The Agile Executive

Making Agile Work

Confluence

with 3 comments

The approach Eric Ries advocates for the Agile start-up has been covered in previous posts (click here and here). Basically, Ries sees the need to iterate on the customer problem alongside iterating on the solution to the problem. Furthermore, a process of discovery – finding the customer – accompanies iterations on the problem and on the solution.

In a note today entitled Three Designing Bears, Kent Beck brings up a great example for the approach Ries promotes:

[JUnit] Max is a bootstrapped product, so I need to find revenue as quickly as possible. I have no idea what people might actually pay for in a testing tool, so I need to try things as quickly as possible. Features only need to be finished enough to give me reliable feedback about their value. Will people pay for features like those? If so, I can afford to finish them later.

Various other threads are quite relevant to and consistent with the ideas of Ries and Beck. For example, commenting on Flickr in The Art of Agile Development, James Shore highlights their speedy {code –> test –> stage –> deploy} cycle:

When a user posts a bug to the forum, the team can often fix the problem and deploy the new code to the live site within minutes.

When coupled with “real time” user feedback, the confluence of speedy development with fast deployment reduces the risk of developing features that are never or seldom used. It applies to both start-ups and established enterprises. It opens the door for new software business designs that would have been considered infeasible just a few years ago. For example, one could enhance the Marauder Strategy (“seek out slow ships and take them out”) proposed by Jeff Sutherland by competing not “only” on velocity of development, but on accelerated deployment cycles and ultra-fast feedback loops.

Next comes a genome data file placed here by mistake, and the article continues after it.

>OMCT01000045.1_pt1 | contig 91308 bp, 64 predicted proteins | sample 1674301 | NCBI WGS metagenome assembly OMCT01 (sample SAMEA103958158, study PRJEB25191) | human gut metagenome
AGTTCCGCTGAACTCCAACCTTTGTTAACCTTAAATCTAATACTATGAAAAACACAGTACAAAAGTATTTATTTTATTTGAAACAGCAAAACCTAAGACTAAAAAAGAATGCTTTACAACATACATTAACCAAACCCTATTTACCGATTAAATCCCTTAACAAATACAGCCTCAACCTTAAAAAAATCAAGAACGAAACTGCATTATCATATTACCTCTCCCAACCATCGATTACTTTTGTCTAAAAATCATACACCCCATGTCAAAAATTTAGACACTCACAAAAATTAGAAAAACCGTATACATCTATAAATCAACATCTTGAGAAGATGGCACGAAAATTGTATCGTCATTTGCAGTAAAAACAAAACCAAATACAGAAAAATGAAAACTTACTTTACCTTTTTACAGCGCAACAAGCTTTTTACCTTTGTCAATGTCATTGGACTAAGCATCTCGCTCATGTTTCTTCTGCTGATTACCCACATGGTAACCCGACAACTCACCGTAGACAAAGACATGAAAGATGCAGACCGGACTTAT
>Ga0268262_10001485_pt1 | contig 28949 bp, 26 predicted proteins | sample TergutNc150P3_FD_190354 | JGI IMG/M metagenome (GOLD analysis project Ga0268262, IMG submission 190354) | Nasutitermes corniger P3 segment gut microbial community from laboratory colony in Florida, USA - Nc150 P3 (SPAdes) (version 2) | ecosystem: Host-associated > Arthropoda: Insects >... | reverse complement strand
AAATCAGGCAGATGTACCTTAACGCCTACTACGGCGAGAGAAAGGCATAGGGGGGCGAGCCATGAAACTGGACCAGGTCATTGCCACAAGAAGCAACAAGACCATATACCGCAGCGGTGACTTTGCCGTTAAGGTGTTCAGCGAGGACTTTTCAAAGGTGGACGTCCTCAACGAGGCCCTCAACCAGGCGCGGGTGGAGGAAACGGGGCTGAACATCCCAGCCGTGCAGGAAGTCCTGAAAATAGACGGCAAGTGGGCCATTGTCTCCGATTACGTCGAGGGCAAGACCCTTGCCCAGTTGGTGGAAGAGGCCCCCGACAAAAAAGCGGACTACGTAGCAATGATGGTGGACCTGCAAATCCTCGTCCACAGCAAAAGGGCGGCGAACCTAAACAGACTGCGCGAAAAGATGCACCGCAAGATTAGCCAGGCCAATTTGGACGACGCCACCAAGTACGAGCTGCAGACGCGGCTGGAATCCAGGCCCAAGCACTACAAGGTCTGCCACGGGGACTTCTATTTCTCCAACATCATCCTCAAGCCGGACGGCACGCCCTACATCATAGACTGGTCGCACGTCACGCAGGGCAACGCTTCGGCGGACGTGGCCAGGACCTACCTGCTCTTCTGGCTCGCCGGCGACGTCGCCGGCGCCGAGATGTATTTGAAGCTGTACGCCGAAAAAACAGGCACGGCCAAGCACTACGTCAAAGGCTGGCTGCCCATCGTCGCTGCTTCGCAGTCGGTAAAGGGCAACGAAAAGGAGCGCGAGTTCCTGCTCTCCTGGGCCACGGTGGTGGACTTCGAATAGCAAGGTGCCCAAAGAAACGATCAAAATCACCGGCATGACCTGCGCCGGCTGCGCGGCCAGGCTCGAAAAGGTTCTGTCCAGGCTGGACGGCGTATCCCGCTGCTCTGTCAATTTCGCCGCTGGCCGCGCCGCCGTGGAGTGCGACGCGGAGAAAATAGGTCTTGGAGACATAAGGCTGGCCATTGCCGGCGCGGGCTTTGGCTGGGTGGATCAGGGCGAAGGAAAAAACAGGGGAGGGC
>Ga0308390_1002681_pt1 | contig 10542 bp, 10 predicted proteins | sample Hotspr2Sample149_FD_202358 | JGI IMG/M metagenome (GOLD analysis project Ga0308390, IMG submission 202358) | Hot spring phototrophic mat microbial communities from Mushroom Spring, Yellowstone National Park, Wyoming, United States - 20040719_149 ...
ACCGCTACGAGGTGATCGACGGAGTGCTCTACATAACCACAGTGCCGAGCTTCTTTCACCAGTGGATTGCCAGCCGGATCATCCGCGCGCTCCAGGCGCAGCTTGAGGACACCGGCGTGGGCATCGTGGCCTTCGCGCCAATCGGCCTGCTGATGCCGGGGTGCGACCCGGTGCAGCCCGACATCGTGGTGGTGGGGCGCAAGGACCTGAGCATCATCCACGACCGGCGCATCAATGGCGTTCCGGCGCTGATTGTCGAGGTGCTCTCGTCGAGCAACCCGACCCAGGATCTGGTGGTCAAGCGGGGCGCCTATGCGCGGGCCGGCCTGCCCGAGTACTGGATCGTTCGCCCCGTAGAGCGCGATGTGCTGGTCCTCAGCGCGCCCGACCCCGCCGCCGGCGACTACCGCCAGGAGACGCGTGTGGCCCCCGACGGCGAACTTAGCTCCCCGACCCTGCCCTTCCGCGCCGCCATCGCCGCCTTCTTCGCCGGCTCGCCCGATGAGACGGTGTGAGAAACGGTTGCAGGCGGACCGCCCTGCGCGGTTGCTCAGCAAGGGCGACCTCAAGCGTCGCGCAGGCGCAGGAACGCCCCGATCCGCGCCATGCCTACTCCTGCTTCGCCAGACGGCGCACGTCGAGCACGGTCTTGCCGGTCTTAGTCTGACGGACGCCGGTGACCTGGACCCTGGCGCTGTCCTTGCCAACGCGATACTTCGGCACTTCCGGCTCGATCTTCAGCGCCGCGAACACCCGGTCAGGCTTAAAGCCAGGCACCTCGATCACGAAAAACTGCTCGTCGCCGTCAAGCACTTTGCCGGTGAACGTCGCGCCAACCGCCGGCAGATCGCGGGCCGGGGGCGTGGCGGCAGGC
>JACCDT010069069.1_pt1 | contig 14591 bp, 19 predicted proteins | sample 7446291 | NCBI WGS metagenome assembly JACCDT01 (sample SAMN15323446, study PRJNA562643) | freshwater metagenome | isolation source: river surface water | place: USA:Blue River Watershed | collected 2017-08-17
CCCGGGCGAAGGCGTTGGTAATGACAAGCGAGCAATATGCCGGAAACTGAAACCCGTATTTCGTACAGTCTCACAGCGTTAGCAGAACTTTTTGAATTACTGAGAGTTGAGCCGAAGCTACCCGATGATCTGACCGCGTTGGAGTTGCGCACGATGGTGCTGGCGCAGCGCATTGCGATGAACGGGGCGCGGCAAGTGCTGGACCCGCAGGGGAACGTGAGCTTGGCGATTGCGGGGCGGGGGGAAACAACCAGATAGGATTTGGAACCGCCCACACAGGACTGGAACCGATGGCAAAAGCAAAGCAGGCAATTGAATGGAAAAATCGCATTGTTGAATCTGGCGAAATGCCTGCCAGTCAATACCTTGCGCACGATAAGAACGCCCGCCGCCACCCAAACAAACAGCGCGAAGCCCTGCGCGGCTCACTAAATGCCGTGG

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Written by israelgat

May 6, 2009 at 10:26 pm

3 Responses

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  1. Now that I’ve fot Kanban on the brain, I see this speed as interesting.

    A process that measures activity even as fast as weekly or daily (how many Agile teams work on daily iterations?) just wouldn’t be able to provide useful info when going this fast.

    John

    John Heintz

    May 11, 2009 at 9:13 pm

  2. John’s comment is right on. See his Lean & Kanban 2009 conference report (http://budurl.com/f7w6) for the context.

    Israel

    Israel Gat

    May 12, 2009 at 5:29 am

  3. [...] Consequently, the company’s business design is likely to be transformed. Click here, here, and here for more detailed discussions how the business design gets [...]


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